In a way, it’s hard to blame Goodall. He’s a sportswriter, not David Pogue. Should I expect him to know the different between a webpage and the posting of a link to that webpage on Facebook? Between a tweet piped in from Twitterfeed and someone’s own words?

The answer, actually, is yes. After all, I would expect him to know the difference between talking to the police spokesperson and talking to some guy who spoke to the police spokesperson. It’s a little different here — you can make the reasonable assumption that the same entity that maintains Tiger Woods’ website manages his Facebook profile. But I’m reaching that assumption with some level of savviness — the same savviness that led me to ascertain that Tiger Woods’ Facebook fan page was an official presence. Does Goodall have that savvy? Do his editors?

This is about understanding the context of information, and with new media, that context is changing. There are certainly instances when the sourcing is a little muddier, since imprints like Twitter’s verified accounts are not yet the standard (and there does not yet exist such confirmation for Facebook fan pages). We may not realize it, but in this space, we are relying a lot on savvy to help us assess the content we’re viewing. Savvy is great, but it doesn’t have its own AP stylebook.

In this new world of blended media, retweeting and link sharing, reporters should be able to do a basic parsing of content to determine its origin. There are many celebrities and organizations who do use Facebook and Twitter as direct mouthpieces to the public, breaking news and posting exclusive information via those channels. As those outlets continue to proliferate, and thus merit reporting by mainstream media, an understanding of the differences — between Facebook fan pages and profiles, managed presences and personal ones, and all of the many ways personalities and brands may use social media platforms — will be critical. Even for Fred Goodall.

Photo by monado/Flickr Creative Commons

The Globe Sells its Soul to Milhouse for Five Dollars

I have to admit, I was slightly stunned this morning when I went to Boston.com and saw that they had published an excerpt from a book about the so-called “Craigslist Killer.”

What stunned me is that the book was written by a Globe metro reporter.

So, this is what that tells me: the Globe, desperate for both visibility and cash during a devastating stretch for the journalism industry, decided to devote a member of its decimated metro staff to write a book — a supermarket aisle trade paperback, surely — capitalizing on the fanfare around this dopey yet homicidal med student, when there are important things happening like elections and crime and development and other urban affairs (both in Boston and its former City Weekly brethren) that require real, in-depth investigative reporting.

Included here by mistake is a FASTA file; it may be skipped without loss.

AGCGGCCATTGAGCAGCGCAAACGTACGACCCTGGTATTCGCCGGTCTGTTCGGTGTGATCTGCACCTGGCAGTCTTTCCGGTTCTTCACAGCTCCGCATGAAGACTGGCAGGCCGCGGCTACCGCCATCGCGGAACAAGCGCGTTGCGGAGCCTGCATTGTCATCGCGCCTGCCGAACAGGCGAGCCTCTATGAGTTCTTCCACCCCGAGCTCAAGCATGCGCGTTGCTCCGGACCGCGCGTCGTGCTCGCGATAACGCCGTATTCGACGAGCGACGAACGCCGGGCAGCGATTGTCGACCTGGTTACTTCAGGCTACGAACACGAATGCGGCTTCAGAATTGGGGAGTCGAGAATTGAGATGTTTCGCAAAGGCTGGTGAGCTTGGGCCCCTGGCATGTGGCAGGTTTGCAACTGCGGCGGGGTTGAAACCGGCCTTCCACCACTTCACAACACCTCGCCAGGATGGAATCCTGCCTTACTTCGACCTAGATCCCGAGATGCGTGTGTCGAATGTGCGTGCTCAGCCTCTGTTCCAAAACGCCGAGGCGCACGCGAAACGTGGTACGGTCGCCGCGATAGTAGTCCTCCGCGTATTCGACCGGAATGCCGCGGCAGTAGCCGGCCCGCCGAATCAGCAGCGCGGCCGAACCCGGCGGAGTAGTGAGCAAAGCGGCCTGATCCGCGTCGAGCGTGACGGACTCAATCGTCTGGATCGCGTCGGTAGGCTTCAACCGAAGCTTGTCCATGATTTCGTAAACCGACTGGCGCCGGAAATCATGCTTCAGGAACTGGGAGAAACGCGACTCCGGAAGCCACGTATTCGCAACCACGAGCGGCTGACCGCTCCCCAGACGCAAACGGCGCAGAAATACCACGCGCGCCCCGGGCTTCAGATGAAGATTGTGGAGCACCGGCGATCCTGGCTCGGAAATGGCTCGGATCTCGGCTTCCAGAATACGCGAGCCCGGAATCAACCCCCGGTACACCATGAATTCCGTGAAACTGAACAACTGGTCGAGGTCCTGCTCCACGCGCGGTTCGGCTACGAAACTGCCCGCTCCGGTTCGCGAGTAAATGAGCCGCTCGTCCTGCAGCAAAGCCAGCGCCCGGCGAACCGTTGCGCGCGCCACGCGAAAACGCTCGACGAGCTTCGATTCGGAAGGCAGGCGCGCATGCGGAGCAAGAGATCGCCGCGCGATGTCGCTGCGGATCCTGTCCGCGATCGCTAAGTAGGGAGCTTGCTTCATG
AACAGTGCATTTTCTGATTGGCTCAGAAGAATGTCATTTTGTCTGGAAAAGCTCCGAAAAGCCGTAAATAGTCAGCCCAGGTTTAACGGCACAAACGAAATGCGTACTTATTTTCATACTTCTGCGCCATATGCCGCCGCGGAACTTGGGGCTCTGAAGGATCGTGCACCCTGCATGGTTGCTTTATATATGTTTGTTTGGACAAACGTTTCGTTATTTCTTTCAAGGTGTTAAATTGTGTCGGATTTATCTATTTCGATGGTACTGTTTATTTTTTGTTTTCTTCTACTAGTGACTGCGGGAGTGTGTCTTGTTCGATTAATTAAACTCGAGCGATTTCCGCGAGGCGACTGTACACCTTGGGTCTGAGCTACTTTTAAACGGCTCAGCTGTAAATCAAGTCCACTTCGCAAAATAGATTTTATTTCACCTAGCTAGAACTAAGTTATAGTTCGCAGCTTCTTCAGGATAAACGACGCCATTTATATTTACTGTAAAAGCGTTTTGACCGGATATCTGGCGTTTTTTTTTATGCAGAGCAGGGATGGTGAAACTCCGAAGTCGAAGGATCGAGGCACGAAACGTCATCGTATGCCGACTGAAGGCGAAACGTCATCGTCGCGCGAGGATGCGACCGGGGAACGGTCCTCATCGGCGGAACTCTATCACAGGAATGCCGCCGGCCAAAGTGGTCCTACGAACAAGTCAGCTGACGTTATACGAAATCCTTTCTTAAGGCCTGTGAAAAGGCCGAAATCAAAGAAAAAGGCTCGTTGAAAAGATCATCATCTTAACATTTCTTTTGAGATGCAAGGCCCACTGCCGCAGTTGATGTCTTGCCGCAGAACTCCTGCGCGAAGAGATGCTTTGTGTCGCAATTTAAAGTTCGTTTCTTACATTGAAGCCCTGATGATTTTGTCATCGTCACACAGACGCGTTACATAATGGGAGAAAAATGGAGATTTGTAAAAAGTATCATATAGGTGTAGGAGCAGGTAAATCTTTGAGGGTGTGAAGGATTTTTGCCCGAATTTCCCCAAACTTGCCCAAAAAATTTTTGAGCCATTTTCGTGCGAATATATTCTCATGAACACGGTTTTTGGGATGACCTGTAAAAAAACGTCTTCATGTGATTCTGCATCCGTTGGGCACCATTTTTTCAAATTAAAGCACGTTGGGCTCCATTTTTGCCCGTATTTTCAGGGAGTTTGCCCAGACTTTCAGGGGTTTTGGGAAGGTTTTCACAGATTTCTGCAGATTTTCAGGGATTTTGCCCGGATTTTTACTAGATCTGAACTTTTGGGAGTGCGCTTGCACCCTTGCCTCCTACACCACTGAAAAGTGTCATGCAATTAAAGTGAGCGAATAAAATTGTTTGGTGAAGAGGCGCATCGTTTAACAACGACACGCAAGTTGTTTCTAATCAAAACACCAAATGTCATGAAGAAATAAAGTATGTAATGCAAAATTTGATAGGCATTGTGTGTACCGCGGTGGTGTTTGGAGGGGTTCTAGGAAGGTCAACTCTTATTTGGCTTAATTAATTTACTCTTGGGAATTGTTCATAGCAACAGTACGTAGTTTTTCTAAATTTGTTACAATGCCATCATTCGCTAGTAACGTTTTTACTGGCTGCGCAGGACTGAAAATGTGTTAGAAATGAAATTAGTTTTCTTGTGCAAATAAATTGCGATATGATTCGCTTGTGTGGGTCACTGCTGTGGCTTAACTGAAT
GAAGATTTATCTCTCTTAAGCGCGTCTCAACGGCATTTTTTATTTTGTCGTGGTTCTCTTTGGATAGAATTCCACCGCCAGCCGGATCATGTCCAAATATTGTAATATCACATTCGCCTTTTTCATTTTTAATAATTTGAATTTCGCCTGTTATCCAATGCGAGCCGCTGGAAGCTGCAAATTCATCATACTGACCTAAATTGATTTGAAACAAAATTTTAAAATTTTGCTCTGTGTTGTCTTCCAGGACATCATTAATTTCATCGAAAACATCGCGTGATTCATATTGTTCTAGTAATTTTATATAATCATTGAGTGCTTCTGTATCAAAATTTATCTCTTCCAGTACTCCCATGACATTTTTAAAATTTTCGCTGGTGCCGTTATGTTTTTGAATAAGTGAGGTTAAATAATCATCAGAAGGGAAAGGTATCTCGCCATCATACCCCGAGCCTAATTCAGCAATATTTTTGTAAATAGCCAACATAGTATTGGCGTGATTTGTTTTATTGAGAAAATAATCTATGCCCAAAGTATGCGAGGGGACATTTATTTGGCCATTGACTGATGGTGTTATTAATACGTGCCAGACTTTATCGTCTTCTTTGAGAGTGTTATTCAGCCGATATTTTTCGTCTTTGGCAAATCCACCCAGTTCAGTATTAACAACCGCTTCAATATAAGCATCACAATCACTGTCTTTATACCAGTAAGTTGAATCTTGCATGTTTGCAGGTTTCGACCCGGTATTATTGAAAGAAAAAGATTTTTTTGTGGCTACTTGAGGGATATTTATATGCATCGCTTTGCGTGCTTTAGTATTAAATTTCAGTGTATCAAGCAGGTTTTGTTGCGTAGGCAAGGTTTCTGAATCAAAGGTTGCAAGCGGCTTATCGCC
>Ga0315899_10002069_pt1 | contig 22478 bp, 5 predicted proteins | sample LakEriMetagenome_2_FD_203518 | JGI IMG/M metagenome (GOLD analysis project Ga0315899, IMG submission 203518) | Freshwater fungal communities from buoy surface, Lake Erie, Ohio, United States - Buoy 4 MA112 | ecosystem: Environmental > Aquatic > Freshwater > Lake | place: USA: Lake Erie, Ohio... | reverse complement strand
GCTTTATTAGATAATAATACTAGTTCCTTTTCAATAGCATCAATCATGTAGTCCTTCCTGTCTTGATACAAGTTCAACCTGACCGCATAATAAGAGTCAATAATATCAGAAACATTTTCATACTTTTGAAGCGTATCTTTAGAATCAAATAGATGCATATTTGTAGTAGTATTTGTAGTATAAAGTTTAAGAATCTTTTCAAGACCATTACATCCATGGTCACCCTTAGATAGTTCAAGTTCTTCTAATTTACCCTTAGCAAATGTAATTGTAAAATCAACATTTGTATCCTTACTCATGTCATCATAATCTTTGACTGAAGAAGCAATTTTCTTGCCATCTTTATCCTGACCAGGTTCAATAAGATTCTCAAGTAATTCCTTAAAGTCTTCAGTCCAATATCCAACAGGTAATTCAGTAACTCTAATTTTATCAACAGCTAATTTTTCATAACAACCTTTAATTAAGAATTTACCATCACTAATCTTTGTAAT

Seriously?

Come on, Globe. Pretend for just one second that you are still committed to the critical mission of serving as the gatekeeper, the guardian, the conscience of this city. Really. Let me believe for just a little while that you’re not selling out your urban soul for suburban drek.

Above all, please, please tell me: in what universe is a book about the Craigslist Killer worthwhile journalism? A simple question. I certainly can’t conceive of a viable answer, and I’d really like to know.

EDIT: Katy in the comments makes a good point: this book isn’t published by the Globe, it’s published by CBS’ 48 Hours. So I don’t want to misrepresent the facts and imply that the Globe is publishing this book — apparently, they are not.

But this does point to an important issue: reporters seeking new opportunities outside of newspaper journalism. I worry about the brain drain from where our society needs it the most.

I also still believe that the Globe overall is diverting attention away from urban issues and focusing on suburban regions (with deeper pockets). Not that what happened to those attacked by Philip Markoff was not serious, but there are chronic issues of urban crime that are less flashy but that require as much if not more attention and thought.

As The Globe Turns

So, with 80% of the membership voting, the Boston Newspaper Guild narrowly rejected the proposed $10 million in wage and benefit cuts offered by the New York Times Co. Almost immediately, an across-the-board 23% wage cut will go into effect for Guild members.

The door does not appear entirely closed — both the Guild and the newspaper seemed to leave open room for resuming negotiations or at least discussing the pending 23% cut, and that could be me offering an overly optimistic reading between the lines — but it looks pretty grim. The next steps could involve a surprise, late-breaking settlement, sure, but more likely a protracted court struggle or even closure.

The problem with this whole scenario is that there is a lot of shady stuff going on. You have one observer doing the math and coming to the conclusion that the Globe’s finances are nowhere near as dire as they have been painted (combine that with the NYT’s shoddy accounting of the sacrifices they asked of the Globe, and other questions about the veracity of their claim that the Globe expecting a loss of $85 million this year). You have the NYT Co. being bizarrely silent throughout the negotiations process, which just inflames the other side. You have the Guild’s leadership under scrutiny. And the list goes on. And the picture grows even murkier, the paper’s fate less certain.